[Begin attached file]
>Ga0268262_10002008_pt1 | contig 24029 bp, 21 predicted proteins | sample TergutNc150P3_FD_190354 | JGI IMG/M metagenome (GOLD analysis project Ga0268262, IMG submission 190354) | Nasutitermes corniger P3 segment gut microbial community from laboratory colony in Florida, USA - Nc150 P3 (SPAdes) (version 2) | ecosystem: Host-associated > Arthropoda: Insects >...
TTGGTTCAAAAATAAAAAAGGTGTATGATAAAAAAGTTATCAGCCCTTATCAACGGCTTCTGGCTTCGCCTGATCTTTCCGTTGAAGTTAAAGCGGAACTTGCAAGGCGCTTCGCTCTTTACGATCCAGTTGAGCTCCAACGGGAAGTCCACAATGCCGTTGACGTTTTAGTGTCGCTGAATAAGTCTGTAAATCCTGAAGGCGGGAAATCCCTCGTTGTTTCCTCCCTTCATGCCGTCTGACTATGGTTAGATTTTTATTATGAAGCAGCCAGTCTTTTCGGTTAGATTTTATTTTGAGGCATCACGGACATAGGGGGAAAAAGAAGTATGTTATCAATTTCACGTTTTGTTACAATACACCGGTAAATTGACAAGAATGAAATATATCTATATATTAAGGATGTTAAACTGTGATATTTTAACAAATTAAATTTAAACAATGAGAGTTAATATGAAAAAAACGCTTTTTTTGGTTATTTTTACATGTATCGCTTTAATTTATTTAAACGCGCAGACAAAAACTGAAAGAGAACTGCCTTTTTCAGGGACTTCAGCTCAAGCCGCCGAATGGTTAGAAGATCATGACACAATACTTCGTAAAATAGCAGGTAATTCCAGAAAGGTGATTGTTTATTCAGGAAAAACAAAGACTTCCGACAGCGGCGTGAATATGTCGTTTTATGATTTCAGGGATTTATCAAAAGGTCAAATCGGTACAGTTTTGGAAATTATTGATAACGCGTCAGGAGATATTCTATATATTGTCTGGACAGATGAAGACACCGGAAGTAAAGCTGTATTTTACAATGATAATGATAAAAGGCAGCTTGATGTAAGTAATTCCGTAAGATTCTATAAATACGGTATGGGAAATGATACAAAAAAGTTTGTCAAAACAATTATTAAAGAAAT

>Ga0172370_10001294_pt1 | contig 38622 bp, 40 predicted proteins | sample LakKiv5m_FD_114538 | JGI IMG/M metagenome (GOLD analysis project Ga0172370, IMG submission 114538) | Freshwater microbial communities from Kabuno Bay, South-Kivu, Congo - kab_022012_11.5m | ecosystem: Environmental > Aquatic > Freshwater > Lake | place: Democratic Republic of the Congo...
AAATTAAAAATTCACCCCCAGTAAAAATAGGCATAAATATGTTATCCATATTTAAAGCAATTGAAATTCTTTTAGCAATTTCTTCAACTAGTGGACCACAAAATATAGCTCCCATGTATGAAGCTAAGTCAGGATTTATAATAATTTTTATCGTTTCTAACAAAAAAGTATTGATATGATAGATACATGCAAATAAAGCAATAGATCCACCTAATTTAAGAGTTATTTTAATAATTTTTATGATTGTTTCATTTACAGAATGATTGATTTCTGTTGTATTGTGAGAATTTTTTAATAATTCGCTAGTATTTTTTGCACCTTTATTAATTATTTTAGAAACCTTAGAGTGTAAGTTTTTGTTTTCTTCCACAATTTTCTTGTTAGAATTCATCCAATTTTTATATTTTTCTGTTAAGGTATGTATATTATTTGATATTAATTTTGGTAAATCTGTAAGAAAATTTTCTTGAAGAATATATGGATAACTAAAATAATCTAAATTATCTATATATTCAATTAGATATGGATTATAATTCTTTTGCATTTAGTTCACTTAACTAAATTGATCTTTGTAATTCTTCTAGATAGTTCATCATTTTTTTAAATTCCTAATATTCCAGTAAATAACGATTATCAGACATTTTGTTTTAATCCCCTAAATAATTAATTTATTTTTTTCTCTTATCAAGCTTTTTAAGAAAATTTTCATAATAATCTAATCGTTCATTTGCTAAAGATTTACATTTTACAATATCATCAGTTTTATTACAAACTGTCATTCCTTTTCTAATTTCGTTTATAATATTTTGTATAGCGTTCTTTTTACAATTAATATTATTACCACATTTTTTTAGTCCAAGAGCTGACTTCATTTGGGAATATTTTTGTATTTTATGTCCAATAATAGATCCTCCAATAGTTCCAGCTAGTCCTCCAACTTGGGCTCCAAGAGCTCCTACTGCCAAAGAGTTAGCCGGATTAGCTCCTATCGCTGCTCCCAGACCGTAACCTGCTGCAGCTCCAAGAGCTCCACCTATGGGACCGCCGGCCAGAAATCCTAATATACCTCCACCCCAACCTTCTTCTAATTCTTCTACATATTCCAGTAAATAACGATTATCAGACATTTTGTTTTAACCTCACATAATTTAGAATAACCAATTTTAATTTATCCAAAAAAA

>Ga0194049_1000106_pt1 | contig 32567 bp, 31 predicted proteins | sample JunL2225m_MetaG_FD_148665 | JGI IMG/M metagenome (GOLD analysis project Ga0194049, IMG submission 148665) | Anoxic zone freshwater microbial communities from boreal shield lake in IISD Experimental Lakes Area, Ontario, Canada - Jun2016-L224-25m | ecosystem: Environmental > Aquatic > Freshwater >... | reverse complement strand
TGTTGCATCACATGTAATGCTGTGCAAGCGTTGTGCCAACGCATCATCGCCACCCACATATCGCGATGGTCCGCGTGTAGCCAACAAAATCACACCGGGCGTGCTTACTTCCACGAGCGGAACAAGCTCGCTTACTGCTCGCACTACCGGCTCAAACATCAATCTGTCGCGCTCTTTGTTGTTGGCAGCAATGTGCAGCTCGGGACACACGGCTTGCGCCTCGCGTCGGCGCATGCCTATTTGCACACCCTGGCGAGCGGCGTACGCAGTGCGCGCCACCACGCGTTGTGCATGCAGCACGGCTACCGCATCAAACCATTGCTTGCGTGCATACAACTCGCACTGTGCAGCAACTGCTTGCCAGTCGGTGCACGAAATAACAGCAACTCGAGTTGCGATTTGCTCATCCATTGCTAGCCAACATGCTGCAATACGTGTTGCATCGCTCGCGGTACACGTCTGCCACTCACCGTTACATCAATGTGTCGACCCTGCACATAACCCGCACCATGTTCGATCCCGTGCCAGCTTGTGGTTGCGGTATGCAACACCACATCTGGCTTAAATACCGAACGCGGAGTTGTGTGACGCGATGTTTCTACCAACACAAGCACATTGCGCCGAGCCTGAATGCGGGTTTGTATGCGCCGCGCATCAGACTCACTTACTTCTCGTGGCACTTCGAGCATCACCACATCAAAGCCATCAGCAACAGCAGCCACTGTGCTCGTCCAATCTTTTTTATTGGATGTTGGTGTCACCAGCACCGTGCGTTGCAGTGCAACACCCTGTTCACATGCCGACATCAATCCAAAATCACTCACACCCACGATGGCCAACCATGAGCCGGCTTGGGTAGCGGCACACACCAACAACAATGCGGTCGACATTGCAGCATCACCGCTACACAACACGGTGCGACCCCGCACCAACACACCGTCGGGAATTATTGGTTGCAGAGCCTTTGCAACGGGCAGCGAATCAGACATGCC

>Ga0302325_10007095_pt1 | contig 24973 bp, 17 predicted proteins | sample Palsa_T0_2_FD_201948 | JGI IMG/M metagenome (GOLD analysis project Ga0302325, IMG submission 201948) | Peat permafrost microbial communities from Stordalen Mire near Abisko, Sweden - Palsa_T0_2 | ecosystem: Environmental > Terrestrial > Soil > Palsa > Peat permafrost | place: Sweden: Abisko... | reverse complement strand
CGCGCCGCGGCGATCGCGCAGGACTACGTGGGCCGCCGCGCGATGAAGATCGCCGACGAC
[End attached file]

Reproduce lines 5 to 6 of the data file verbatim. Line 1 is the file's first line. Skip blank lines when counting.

>Ga0194049_1000106_pt1 | contig 32567 bp, 31 predicted proteins | sample JunL2225m_MetaG_FD_148665 | JGI IMG/M metagenome (GOLD analysis project Ga0194049, IMG submission 148665) | Anoxic zone freshwater microbial communities from boreal shield lake in IISD Experimental Lakes Area, Ontario, Canada - Jun2016-L224-25m | ecosystem: Environmental > Aquatic > Freshwater >... | reverse complement strand
TGTTGCATCACATGTAATGCTGTGCAAGCGTTGTGCCAACGCATCATCGCCACCCACATATCGCGATGGTCCGCGTGTAGCCAACAAAATCACACCGGGCGTGCTTACTTCCACGAGCGGAACAAGCTCGCTTACTGCTCGCACTACCGGCTCAAACATCAATCTGTCGCGCTCTTTGTTGTTGGCAGCAATGTGCAGCTCGGGACACACGGCTTGCGCCTCGCGTCGGCGCATGCCTATTTGCACACCCTGGCGAGCGGCGTACGCAGTGCGCGCCACCACGCGTTGTGCATGCAGCACGGCTACCGCATCAAACCATTGCTTGCGTGCATACAACTCGCACTGTGCAGCAACTGCTTGCCAGTCGGTGCACGAAATAACAGCAACTCGAGTTGCGATTTGCTCATCCATTGCTAGCCAACATGCTGCAATACGTGTTGCATCGCTCGCGGTACACGTCTGCCACTCACCGTTACATCAATGTGTCGACCCTGCACATAACCCGCACCATGTTCGATCCCGTGCCAGCTTGTGGTTGCGGTATGCAACACCACATCTGGCTTAAATACCGAACGCGGAGTTGTGTGACGCGATGTTTCTACCAACACAAGCACATTGCGCCGAGCCTGAATGCGGGTTTGTATGCGCCGCGCATCAGACTCACTTACTTCTCGTGGCACTTCGAGCATCACCACATCAAAGCCATCAGCAACAGCAGCCACTGTGCTCGTCCAATCTTTTTTATTGGATGTTGGTGTCACCAGCACCGTGCGTTGCAGTGCAACACCCTGTTCACATGCCGACATCAATCCAAAATCACTCACACCCACGATGGCCAACCATGAGCCGGCTTGGGTAGCGGCACACACCAACAACAATGCGGTCGACATTGCAGCATCACCGCTACACAACACGGTGCGACCCCGCACCAACACACCGTCGGGAATTATTGGTTGCAGAGCCTTTGCAACGGGCAGCGAATCAGACATGCC